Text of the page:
A View through the Spotting Scope

BRCO_NestArticle written by Crystal Bechaver, Biologist, U.S. Fish & Wildlife Service

It’s not every day that a job comes along that allows one to sit along the coast and gaze out over the ocean watching seabirds, whales, dolphins, and pinnipeds go about their day. I got that exact opportunity with the Common Murre Restoration Project in 2009. During my time on the murre project, I worked at all three field sites along the central California coast. Although the surveys and seabird monitoring methods were the same at each place, every site had its own unique ambiance, views, and challenges.

Point Reyes was my first field site. I was in awe of the rolling grassy hills dotted with cattle, the ruggedness of the headlands, the tranquility of the forests, and the boundless waves rushing toward the shore. The weather could change at an amazing speed, and it took some time to get used to the persistent fog and wind. My favorite days were the ones where I could see clear to the Golden Gate Bridge, San Francisco, and the Farallon Islands.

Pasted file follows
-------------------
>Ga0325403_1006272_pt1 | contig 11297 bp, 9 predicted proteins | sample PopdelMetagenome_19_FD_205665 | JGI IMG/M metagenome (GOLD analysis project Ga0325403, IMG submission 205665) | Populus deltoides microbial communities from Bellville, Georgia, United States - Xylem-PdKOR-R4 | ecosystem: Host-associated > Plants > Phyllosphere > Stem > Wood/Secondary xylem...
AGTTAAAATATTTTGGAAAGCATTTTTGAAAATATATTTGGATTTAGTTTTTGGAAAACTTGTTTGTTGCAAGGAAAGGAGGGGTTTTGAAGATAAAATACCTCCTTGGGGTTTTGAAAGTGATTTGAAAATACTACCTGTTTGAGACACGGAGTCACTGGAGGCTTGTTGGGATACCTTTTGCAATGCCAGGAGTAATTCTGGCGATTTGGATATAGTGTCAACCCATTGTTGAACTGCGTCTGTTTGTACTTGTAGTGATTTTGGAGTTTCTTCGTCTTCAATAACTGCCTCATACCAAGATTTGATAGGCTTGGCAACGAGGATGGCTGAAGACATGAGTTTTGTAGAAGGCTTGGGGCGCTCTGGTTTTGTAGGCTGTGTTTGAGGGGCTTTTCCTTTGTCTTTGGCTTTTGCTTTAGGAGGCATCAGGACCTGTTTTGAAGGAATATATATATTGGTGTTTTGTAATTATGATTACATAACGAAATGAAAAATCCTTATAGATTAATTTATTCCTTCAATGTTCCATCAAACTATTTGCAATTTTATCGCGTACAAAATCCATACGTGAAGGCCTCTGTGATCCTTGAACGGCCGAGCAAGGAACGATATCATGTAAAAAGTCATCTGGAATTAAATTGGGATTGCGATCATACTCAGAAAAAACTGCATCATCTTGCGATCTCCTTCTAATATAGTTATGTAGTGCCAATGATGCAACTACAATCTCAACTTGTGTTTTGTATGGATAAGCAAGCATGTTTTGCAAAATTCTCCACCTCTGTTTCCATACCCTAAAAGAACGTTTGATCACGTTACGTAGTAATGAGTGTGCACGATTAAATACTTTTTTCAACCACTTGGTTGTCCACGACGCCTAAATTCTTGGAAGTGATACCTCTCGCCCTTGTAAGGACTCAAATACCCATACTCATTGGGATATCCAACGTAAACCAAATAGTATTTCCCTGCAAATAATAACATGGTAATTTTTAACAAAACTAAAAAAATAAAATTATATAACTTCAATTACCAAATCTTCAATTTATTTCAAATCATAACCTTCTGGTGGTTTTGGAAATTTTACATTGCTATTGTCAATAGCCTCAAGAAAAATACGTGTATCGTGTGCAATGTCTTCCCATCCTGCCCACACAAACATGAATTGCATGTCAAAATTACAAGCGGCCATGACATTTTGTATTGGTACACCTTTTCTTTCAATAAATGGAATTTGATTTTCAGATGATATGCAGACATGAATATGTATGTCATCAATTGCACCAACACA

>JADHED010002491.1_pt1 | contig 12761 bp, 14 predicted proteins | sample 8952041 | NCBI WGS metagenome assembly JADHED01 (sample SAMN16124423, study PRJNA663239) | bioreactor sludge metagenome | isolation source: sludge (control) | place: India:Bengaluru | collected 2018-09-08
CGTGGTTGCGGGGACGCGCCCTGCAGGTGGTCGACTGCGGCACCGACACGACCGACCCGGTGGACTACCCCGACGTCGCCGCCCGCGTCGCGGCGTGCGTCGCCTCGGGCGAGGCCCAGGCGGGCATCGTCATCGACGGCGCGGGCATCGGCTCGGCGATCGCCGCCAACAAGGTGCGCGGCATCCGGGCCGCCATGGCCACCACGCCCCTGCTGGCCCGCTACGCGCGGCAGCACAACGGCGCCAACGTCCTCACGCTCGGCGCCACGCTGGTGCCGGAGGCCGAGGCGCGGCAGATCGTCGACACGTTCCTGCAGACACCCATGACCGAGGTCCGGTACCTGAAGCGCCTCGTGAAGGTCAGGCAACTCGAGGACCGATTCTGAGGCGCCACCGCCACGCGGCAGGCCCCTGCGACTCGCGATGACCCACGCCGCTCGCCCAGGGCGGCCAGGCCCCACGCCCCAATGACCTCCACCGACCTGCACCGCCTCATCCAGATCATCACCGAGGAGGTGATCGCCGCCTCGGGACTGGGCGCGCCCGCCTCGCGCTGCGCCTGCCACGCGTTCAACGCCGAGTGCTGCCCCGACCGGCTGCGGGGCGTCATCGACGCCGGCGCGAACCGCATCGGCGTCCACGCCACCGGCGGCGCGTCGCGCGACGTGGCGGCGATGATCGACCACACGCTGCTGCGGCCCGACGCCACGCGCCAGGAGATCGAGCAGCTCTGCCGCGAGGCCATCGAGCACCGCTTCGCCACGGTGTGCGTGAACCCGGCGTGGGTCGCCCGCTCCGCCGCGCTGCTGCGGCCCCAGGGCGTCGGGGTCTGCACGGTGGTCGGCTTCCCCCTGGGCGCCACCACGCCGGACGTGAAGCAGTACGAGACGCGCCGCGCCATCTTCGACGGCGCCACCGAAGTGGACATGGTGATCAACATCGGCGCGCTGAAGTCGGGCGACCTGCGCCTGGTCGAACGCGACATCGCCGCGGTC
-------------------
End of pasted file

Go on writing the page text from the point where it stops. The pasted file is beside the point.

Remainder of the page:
The weather was not the only challenge: more than 300 stairs go down to the lighthouse. Hauling forty pounds of gear when walking down was the easy part, but coming back was an ordeal. I remember the first time I made it up the stairs without stopping. My legs felt like jelly. Luckily, there was a bench not too far away, so I hobbled over, dropped my equipment, and flung myself on the bench. I am sure people looked at me strangely, but I didn’t care because finally I had accomplished one of my field season goals.

Devil’s Slide was my next field site and it had its own unique atmosphere. This field site is much smaller than Point Reyes, but just as rugged and scenic. It felt faster paced than my days at Point Reyes. Some of the surveys were conducted right next to a busy highway and people liked to honk and yell as they drove by. In the beginning, it was startling, but I quickly became used to the noise and tuned it out. The monitoring focus at this site is Devil’s Slide Rock, an offshore sea stack about 300 yards from shore. It was much harder to monitor because of the distance from our observation spots, the present wind and fog, the almost constant aircraft traffic, and occasional boats.